Hoping to attract more jobs, the city of Ramsey is exploring the ­establishment of a new business park on Hwy. 10.

Ninety-three acres just west of the COR development project area are ripe for new industry, according to a market analysis. Such a development could bring 2,700 new jobs over the next two decades.

But the devil is in the details.

The undeveloped land now being eyed for the new business park is privately owned. Only about one-quarter of it is outfitted with infrastructure. And competition is fierce.

Neighboring Elk River is planning to develop a business park, and both Blaine and Brooklyn Park have ­undeveloped property marketed for new industry.

Ramsey city staffers presented the findings of an economic development analysis to Ramsey Economic Development Authority on Thursday.

The city started exploring the concept of a new business park in 2013. Available land around the city’s original business parks along Bunker Lake Boulevard has become scarce, according to the city.

The suburb of 26,000 people currently has about 6,000 jobs, said Patrick Brama, the city’s Economic Development Manager.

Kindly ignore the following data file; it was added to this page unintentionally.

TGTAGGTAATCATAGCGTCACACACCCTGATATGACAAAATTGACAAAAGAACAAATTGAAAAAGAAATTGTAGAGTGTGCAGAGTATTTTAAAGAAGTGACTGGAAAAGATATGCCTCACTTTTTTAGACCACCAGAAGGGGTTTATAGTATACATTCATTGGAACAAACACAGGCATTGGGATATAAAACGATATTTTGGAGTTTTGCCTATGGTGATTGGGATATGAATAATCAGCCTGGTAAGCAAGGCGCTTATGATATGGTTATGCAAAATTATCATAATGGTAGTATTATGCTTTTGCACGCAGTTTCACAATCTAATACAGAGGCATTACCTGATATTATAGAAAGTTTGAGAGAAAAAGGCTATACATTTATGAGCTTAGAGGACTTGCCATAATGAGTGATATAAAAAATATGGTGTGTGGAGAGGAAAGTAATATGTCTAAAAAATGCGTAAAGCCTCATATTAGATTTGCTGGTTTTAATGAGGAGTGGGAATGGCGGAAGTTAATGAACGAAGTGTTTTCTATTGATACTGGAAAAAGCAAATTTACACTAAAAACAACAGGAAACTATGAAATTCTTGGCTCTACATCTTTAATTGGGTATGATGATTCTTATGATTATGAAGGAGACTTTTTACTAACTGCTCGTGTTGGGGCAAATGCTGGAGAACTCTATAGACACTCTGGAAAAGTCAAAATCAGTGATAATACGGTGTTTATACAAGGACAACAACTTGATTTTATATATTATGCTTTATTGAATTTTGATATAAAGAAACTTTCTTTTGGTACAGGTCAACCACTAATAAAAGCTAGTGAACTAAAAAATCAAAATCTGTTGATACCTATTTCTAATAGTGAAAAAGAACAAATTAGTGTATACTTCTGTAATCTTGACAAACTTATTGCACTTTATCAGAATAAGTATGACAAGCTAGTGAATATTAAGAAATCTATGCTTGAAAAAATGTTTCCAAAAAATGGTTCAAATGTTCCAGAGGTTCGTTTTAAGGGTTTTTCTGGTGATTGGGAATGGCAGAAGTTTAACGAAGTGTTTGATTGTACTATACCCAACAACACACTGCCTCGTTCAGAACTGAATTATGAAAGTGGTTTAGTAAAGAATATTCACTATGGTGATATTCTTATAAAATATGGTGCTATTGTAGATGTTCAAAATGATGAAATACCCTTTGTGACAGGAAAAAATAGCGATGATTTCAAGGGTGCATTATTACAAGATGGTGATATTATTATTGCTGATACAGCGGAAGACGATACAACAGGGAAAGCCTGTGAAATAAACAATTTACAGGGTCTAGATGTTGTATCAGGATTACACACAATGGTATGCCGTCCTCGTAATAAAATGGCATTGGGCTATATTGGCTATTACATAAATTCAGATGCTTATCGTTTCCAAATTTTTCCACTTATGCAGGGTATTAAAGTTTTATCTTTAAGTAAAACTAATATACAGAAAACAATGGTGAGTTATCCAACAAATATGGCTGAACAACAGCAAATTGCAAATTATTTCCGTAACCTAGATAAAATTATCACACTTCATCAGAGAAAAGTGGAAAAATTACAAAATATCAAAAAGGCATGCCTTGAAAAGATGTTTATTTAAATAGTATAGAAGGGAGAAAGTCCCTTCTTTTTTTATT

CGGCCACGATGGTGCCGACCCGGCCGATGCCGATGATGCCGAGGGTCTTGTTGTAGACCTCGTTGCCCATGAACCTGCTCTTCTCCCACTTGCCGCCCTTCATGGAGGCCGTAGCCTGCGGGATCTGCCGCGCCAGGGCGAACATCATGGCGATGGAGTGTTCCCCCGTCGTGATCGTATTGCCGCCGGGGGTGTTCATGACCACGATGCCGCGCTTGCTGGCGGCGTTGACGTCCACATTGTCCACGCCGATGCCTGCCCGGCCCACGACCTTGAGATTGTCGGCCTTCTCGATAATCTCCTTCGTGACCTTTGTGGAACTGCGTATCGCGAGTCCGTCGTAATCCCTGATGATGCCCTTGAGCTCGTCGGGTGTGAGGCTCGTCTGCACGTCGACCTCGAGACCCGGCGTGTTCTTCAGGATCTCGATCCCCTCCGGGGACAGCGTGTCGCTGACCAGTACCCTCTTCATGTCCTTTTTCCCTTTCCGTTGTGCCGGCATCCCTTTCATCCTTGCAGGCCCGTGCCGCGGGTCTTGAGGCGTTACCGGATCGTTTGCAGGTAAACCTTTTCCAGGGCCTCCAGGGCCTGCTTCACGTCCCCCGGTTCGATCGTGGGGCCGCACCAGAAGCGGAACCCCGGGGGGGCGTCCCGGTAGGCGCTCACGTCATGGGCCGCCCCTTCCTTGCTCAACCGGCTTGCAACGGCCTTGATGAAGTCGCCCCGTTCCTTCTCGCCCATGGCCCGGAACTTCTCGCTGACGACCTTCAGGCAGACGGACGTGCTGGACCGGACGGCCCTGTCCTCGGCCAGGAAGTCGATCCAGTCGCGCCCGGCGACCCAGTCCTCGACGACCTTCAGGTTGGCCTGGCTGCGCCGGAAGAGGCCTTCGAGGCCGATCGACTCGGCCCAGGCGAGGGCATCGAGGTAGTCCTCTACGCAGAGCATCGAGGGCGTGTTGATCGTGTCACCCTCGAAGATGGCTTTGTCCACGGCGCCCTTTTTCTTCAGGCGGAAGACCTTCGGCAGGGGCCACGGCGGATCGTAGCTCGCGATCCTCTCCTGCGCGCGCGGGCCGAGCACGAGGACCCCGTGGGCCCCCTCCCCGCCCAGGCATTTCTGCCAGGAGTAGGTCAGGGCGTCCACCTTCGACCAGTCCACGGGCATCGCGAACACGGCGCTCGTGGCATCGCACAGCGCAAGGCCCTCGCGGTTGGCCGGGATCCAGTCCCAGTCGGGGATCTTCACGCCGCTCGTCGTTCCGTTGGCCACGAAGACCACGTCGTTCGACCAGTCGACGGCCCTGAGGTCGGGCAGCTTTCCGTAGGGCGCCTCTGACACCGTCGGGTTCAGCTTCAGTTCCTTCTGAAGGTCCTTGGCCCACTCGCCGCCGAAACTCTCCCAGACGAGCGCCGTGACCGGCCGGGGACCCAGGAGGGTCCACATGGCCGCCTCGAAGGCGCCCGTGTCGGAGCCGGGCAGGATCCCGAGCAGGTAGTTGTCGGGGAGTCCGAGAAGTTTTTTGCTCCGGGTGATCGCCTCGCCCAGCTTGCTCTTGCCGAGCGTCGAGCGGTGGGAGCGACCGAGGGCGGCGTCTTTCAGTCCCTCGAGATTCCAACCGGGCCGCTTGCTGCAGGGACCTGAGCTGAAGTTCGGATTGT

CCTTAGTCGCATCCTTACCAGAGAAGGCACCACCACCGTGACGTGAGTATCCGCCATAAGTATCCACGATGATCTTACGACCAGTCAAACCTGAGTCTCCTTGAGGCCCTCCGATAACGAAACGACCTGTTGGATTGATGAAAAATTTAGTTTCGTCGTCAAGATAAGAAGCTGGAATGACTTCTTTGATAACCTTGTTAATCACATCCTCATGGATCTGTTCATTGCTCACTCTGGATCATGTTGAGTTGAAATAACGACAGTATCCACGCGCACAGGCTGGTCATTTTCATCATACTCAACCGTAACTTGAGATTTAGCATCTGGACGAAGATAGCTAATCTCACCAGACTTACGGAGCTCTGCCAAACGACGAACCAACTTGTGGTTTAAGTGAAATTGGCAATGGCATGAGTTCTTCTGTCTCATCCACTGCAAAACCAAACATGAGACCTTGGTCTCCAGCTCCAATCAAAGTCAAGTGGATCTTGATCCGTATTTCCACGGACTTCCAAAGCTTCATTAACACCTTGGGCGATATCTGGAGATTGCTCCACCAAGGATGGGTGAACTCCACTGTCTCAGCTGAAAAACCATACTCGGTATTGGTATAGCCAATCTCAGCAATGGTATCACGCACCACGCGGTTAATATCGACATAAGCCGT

A new business park marketed to industrial users would ­complement — not compete with — COR, which is earmarked for new homes, apartments, shopping and offices, proponents say.

“There is a snowball effect that happens with business parks,” Brama said. “It creates tax base. It creates good-paying jobs. That drives retail. It drives people to want to live in our community.”

Moving forward, city leaders must decide what kind of investment and incentives, if any, they’d like to make in a new business park, Brama said.

Brama said the current landowners are interested in developing the property.

It’s unlikely the city would buy the property, he said, but city leaders could explore ways to make the land ready to develop.